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Wishbone suspension analysis program by MCdermott
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Author:  DavidFE [ April 2, 2007, 9:17 pm ]
Post subject: 

Darth V8r wrote:
timman_24 wrote:
Anyone have a good suggestion for a suspension book that I can pick up at the local Barnes and Noble?


Race Car Vehicle Dynamics by Milliken and Milliken (SAE Press). Excellent book once you get past the sticker shock. My only quibble is that solid front axle suspensions are left as an exercise for the student. I've had my copy for over 10 years... and it looks the part.


From the authors site: http://www.millikenresearch.com/rcvd.html

RCVD has sold over 20000 copies and is being used as a textbook at over twenty universities. The Millikens have worked closely with faculty to develop curricula. The companion book Race Car Vehicle Dynamics: Problems, Answers and Experiments provides problems, worked solutions, vehicle dynamics programs on CD and other additional material to assist in learning and understanding vehicle dynamics.

DFE

Author:  timman_24 [ April 2, 2007, 9:18 pm ]
Post subject: 

Darth V8r wrote:
timman_24 wrote:
Anyone have a good suggestion for a suspension book that I can pick up at the local Barnes and Noble?


Race Car Vehicle Dynamics by Milliken and Milliken (SAE Press). Excellent book once you get past the sticker shock. My only quibble is that solid front axle suspensions are left as an exercise for the student. I've had my copy for over 10 years... and it looks the part.


Whoa, I would say that is quite a sticker shock :o

I find myself spending just as much money on tools and books as I do on materials lol.

Author:  Darth V8r [ April 2, 2007, 9:31 pm ]
Post subject: 

timman_24 wrote:
Whoa, I would say that is quite a sticker shock :o

I find myself spending just as much money on tools and books as I do on materials lol.


FWIW, on the suspension design side of things it is really the only book you need. Caroll Smith's stuff is pretty good for the layman angle and real world experience perspective. Staniforth's stuff is poorly organized but has some nuggets in there.

Milliken is university level mathematics. It's not hard/exotic maths though, maybe first-second year level stuff - if that (caveat due to mists of time, etc.). Just looked at the inside cover, printed in 1995. It was a new release when I bought it and I think I paid $80USD. I bought it through SAE (used to keep my membership up back then).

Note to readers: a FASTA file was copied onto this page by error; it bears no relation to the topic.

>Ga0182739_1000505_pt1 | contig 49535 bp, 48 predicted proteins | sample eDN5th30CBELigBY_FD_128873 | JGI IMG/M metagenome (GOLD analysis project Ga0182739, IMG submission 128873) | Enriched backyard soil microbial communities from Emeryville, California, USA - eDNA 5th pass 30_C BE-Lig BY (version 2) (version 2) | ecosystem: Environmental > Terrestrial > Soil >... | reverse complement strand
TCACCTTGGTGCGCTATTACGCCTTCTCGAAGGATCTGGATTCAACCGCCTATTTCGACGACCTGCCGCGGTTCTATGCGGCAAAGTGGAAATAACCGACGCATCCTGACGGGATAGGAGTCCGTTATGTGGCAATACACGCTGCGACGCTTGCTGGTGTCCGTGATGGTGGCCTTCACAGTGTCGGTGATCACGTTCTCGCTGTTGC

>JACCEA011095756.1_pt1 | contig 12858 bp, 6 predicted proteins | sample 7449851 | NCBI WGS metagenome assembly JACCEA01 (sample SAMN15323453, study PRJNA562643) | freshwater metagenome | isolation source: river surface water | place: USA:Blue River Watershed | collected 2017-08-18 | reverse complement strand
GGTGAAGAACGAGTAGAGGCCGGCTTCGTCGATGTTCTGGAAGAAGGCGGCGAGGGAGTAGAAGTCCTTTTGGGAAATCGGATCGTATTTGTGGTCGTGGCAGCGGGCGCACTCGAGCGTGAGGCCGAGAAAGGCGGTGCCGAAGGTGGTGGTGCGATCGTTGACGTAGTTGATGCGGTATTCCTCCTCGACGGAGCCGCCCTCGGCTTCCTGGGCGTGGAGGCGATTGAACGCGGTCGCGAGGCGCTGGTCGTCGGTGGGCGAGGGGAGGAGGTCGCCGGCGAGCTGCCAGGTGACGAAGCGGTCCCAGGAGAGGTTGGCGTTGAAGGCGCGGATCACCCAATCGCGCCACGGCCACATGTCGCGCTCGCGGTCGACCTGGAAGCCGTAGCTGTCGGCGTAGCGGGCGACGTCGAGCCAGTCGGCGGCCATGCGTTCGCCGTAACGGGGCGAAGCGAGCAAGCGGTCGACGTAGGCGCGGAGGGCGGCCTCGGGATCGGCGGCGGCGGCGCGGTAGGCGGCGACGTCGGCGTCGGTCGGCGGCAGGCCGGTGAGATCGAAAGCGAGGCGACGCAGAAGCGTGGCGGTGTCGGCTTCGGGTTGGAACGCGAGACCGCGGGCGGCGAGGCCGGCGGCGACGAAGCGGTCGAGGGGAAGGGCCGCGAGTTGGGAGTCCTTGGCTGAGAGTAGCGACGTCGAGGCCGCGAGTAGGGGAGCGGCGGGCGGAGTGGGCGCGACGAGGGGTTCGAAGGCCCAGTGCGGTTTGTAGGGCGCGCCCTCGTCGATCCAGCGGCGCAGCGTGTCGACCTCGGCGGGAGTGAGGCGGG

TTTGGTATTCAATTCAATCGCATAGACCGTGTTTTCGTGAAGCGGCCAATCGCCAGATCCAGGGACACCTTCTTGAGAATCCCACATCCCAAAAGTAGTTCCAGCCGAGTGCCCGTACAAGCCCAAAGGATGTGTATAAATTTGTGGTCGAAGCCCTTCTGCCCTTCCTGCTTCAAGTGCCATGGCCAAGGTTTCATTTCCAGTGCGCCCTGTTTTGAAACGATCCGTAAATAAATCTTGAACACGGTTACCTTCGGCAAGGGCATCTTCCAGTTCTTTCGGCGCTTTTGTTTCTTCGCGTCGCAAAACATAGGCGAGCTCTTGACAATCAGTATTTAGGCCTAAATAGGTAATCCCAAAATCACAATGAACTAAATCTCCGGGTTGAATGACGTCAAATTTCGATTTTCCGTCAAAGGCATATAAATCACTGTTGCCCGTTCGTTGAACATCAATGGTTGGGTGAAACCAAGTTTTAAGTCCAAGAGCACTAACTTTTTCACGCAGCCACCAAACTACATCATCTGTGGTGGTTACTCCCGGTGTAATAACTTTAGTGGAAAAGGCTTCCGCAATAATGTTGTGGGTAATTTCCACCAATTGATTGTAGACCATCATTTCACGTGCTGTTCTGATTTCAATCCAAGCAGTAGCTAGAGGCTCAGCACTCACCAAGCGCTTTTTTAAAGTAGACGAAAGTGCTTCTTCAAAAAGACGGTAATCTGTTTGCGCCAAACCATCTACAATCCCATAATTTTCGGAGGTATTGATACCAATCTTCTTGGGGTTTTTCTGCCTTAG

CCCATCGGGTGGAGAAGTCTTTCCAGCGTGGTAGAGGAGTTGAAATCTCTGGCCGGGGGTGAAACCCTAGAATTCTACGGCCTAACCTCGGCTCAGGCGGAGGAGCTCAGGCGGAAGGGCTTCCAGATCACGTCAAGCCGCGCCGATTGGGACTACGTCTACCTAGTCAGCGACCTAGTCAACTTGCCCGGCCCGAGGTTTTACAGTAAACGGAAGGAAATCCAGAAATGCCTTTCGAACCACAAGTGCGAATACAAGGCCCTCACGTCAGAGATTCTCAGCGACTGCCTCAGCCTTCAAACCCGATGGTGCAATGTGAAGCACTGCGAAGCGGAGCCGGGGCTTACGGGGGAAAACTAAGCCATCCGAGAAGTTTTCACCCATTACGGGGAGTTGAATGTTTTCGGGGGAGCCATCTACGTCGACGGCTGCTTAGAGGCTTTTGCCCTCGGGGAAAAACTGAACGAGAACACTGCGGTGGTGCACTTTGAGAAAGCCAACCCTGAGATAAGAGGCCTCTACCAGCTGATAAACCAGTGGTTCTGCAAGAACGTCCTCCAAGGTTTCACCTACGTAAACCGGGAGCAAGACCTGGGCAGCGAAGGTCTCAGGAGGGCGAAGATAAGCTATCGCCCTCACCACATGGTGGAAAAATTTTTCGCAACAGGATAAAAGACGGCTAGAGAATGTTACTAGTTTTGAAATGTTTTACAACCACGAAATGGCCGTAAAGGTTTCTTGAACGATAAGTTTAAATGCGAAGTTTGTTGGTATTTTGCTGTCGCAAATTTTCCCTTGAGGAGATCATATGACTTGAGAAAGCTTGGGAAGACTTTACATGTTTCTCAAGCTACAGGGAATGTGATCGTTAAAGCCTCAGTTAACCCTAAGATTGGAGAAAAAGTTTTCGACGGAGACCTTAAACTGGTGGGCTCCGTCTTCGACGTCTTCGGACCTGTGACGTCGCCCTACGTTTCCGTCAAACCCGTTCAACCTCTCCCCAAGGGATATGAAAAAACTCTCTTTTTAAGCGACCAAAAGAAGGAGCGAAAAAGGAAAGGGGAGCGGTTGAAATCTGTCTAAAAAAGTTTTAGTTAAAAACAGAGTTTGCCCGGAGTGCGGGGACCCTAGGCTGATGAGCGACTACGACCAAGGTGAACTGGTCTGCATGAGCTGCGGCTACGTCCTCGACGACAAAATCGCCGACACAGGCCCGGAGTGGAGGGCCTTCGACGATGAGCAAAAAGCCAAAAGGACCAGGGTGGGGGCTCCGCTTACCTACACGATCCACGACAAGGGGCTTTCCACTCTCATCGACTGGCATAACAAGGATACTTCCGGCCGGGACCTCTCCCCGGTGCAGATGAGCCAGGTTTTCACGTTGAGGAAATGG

HTH, IIRC, YMMV, ETC.

Author:  timman_24 [ April 2, 2007, 9:38 pm ]
Post subject: 

Darth V8r wrote:
timman_24 wrote:
Whoa, I would say that is quite a sticker shock :o

I find myself spending just as much money on tools and books as I do on materials lol.


FWIW, on the suspension design side of things it is really the only book you need. Caroll Smith's stuff is pretty good for the layman angle and real world experience perspective. Staniforth's stuff is poorly organized but has some nuggets in there.

Milliken is university level mathematics. It's not hard/exotic maths though, maybe first-second year level stuff - if that (caveat due to mists of time, etc.).

HTH, IIRC, YMMV, ETC.


I dont expect it to be too bad, I'm in college right now for mechanical engineering so I'm not worried about the math. I just need to get the terminology and core concepts down. I expect the equations will be practically plug and chug with a little trig/geometry.

Author:  Darth V8r [ April 2, 2007, 9:42 pm ]
Post subject: 

timman_24 wrote:
I dont expect it to be too bad, I'm in college right now for mechanical engineering so I'm not worried about the math. I just need to get the terminology and core concepts down. I expect the equations will be practically plug and chug with a little trig/geometry.


The maths will be a walk in the park for you then (B. Eng (Mech) myself, albeit super rusty).

Author:  Auto-X Fil [ May 2, 2007, 3:34 pm ]
Post subject: 

This program rocks. I can play with numbers so fast it's just EASY! I am doing a +4 frame, so it's essentially a matter of taking a Miata's stock suspension, slamming it way down, and then fixing the problems that arise by relocating pickup points, all with an eye on the steering geometry. Not easy, but much faster than starting from scratch. So far I have this (attached).